Asian Stocks Fall Ahead Of German Ruling, Fed Meeting

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Asian Stocks
Asian stock markets mostly declined Friday after data showed that Chinese inflation jumped to a seven-month high in December.

Asian stock markets declined Tuesday as investors opted for caution ahead of key events, including the German court ruling on ESM constitutionality and the U.S. Federal Reserve policy meeting later this week.

Japanese benchmark Nikkei declined 0.70 percent or 61.99 points to 8807.38, Chinese Shanghai Composite fell 0.67 percent or 14.34 points to 2120.55 and South Korean KOSPI Composite declined 0.24 percent or 4.70 points to 1920.00, while Hong Kong's Hang Seng gained 0.15 percent and India's BSE Sensex gained 0.22 percent

The German Constitutional Court will decide on Wednesday whether the country can legally participate in euro zone's permanent bailout fund known as the European Stability Mechanism, which gives loans to member states and may buy their bonds.

Renewed Greek fears also weighed on the sentiment. The debt-ridden country has not yet reached an agreement on how to generate the spending cuts of 11.5 billion euros ($14 billion) that the troika originally demanded by June. Another worrying factor is that Greece does not currently meet the ECB's criteria that countries needing aid should meet the fiscal conditions given in the bailout packages.

Meanwhile, investors also await the U.S. Federal Reserve's Federal Open Market Committee interest rate decision on Thursday. At the Economic Policy Symposium at Jackson Hole, Wyo., on Aug. 31, U.S. Federal Reserve Chairman Ben Bernanke said the central bank would take additional measures if necessary, which was taken as an indication of a stronger push for QE3.

Following last week’s disappointing U.S. jobs data, investors are hoping that policymakers will announce further monetary easing measures to strengthen recovery. The U.S. economy needs employment growth of 100,000 just to maintain "stability" in the job market. But this is the fourth time in the past five months that it has added fewer than 100,000 jobs, which is disappointing by any measure.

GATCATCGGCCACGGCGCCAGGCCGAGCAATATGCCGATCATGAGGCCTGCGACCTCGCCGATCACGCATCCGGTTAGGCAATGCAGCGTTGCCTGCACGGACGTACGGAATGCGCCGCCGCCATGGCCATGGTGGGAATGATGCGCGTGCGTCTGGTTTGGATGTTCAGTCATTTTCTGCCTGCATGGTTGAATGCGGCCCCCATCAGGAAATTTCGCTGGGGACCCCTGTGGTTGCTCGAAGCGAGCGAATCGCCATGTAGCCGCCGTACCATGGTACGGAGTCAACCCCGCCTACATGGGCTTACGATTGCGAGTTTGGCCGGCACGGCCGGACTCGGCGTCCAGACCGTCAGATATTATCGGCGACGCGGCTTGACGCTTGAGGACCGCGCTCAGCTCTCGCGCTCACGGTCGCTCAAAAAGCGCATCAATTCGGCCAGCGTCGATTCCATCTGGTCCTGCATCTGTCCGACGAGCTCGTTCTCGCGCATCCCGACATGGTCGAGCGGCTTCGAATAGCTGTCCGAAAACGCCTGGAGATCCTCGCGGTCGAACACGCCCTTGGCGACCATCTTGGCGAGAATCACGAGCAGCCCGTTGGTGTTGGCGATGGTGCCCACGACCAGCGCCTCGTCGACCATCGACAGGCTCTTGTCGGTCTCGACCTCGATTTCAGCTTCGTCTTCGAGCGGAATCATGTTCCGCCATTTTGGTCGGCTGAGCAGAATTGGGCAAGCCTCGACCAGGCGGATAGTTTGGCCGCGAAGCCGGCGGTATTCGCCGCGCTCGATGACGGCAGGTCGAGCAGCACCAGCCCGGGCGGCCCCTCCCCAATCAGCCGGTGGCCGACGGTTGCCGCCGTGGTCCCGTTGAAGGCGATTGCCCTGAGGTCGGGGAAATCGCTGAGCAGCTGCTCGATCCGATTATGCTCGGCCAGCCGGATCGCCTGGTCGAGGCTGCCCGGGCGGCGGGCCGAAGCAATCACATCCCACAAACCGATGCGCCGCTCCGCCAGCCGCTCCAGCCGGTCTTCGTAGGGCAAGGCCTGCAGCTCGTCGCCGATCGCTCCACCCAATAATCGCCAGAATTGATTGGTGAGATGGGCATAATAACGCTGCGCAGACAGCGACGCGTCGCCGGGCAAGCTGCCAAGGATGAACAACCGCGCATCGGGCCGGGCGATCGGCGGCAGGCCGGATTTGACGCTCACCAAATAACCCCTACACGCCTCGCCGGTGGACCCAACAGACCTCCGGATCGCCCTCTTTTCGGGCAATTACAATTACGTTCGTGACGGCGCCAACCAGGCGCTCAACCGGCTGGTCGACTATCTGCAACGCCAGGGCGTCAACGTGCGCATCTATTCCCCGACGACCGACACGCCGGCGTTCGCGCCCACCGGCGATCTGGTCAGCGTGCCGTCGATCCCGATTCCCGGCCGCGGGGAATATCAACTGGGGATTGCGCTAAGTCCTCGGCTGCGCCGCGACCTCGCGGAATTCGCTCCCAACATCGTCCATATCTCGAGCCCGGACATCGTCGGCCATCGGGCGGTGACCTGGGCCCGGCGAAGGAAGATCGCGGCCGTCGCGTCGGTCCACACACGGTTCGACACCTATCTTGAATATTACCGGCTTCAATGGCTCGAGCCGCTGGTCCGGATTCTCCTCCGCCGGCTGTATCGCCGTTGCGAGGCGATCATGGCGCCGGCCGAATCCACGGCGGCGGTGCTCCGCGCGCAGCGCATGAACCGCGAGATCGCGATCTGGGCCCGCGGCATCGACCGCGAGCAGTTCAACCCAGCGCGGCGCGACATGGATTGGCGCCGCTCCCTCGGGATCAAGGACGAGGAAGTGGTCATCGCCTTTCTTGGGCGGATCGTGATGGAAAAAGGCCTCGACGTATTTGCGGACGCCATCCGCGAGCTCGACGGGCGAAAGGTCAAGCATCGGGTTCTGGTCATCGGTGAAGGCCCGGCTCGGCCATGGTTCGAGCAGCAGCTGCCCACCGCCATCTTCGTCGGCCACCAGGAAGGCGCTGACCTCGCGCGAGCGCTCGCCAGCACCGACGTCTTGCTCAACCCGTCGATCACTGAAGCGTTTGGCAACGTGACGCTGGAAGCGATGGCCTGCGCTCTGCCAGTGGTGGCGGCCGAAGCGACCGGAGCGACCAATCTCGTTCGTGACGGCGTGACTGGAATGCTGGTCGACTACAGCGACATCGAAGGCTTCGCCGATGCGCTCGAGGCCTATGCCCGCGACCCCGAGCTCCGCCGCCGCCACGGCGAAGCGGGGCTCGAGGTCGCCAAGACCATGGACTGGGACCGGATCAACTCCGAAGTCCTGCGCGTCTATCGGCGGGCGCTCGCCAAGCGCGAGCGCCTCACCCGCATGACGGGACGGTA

“Germany’s ruling is an uncertain factor surrounding Europe’s debt crisis for now, limiting risk appetite for investors. But sentiment is not so weak and Asia is still seeing some fund inflows, providing a floor for regional currencies. Investors are also waiting for the result of the Fed’s meeting,” Hideki Hayashi, a researcher at the Japan Center for Economic Research in Tokyo, told Bloomberg.

Japanese stocks ended lower, led by declines from exporter companies’ shares as the yen strengthened against the euro. Mazda Motor Corp. declined 2.08 percent and Sony Corp. fell 0.33 percent while Panasonic Corp. plunged 1.66 percent after its credit rating was cut by Moody’s, citing weak earnings and higher debt.

In Hong Kong, Angang Steel Co. Ltd. plunged 2.66 percent and China Coal Energy Co. declined 0.74 percent while Cnooc Ltd. advanced 2.51 percent.

In Seoul, Hana Financial Group Inc. declined 1.57 percent and Shinhan Financial Group slipped 1.67 percent while Samsung Electronics advanced 0.48 percent.

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